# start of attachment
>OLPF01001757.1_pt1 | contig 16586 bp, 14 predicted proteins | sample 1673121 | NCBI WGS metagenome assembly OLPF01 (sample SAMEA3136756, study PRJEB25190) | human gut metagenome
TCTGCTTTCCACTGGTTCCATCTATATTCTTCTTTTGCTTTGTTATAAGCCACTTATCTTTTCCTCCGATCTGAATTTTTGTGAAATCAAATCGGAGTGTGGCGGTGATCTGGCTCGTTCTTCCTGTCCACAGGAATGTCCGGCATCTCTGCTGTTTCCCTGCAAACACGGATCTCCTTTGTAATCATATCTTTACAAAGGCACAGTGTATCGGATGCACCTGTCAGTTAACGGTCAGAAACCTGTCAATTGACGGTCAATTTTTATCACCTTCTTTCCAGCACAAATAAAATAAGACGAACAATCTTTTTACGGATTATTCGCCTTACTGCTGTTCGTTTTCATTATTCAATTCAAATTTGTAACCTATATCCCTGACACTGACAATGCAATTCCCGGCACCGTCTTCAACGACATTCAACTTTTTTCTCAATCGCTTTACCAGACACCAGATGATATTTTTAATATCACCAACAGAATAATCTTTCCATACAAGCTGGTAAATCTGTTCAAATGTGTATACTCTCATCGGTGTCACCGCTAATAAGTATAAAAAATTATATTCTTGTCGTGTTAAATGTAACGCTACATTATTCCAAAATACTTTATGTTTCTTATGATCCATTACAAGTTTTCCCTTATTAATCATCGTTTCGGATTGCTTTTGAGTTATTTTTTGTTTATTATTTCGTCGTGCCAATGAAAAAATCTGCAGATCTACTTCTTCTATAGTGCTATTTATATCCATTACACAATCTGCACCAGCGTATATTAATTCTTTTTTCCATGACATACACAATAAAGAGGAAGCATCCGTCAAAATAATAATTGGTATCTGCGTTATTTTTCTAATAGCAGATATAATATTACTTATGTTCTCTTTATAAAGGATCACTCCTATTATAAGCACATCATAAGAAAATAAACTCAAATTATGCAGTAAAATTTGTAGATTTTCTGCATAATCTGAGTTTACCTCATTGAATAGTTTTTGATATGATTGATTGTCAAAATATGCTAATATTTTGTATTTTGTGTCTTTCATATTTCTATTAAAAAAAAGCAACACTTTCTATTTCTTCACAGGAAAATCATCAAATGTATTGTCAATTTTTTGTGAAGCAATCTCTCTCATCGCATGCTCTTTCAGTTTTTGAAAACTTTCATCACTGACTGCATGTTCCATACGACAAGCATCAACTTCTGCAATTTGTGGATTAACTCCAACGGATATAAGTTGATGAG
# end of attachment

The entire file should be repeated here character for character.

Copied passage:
>OLPF01001757.1_pt1 | contig 16586 bp, 14 predicted proteins | sample 1673121 | NCBI WGS metagenome assembly OLPF01 (sample SAMEA3136756, study PRJEB25190) | human gut metagenome
TCTGCTTTCCACTGGTTCCATCTATATTCTTCTTTTGCTTTGTTATAAGCCACTTATCTTTTCCTCCGATCTGAATTTTTGTGAAATCAAATCGGAGTGTGGCGGTGATCTGGCTCGTTCTTCCTGTCCACAGGAATGTCCGGCATCTCTGCTGTTTCCCTGCAAACACGGATCTCCTTTGTAATCATATCTTTACAAAGGCACAGTGTATCGGATGCACCTGTCAGTTAACGGTCAGAAACCTGTCAATTGACGGTCAATTTTTATCACCTTCTTTCCAGCACAAATAAAATAAGACGAACAATCTTTTTACGGATTATTCGCCTTACTGCTGTTCGTTTTCATTATTCAATTCAAATTTGTAACCTATATCCCTGACACTGACAATGCAATTCCCGGCACCGTCTTCAACGACATTCAACTTTTTTCTCAATCGCTTTACCAGACACCAGATGATATTTTTAATATCACCAACAGAATAATCTTTCCATACAAGCTGGTAAATCTGTTCAAATGTGTATACTCTCATCGGTGTCACCGCTAATAAGTATAAAAAATTATATTCTTGTCGTGTTAAATGTAACGCTACATTATTCCAAAATACTTTATGTTTCTTATGATCCATTACAAGTTTTCCCTTATTAATCATCGTTTCGGATTGCTTTTGAGTTATTTTTTGTTTATTATTTCGTCGTGCCAATGAAAAAATCTGCAGATCTACTTCTTCTATAGTGCTATTTATATCCATTACACAATCTGCACCAGCGTATATTAATTCTTTTTTCCATGACATACACAATAAAGAGGAAGCATCCGTCAAAATAATAATTGGTATCTGCGTTATTTTTCTAATAGCAGATATAATATTACTTATGTTCTCTTTATAAAGGATCACTCCTATTATAAGCACATCATAAGAAAATAAACTCAAATTATGCAGTAAAATTTGTAGATTTTCTGCATAATCTGAGTTTACCTCATTGAATAGTTTTTGATATGATTGATTGTCAAAATATGCTAATATTTTGTATTTTGTGTCTTTCATATTTCTATTAAAAAAAAGCAACACTTTCTATTTCTTCACAGGAAAATCATCAAATGTATTGTCAATTTTTTGTGAAGCAATCTCTCTCATCGCATGCTCTTTCAGTTTTTGAAAACTTTCATCACTGACTGCATGTTCCATACGACAAGCATCAACTTCTGCAATTTGTGGATTAACTCCAACGGATATAAGTTGATGAG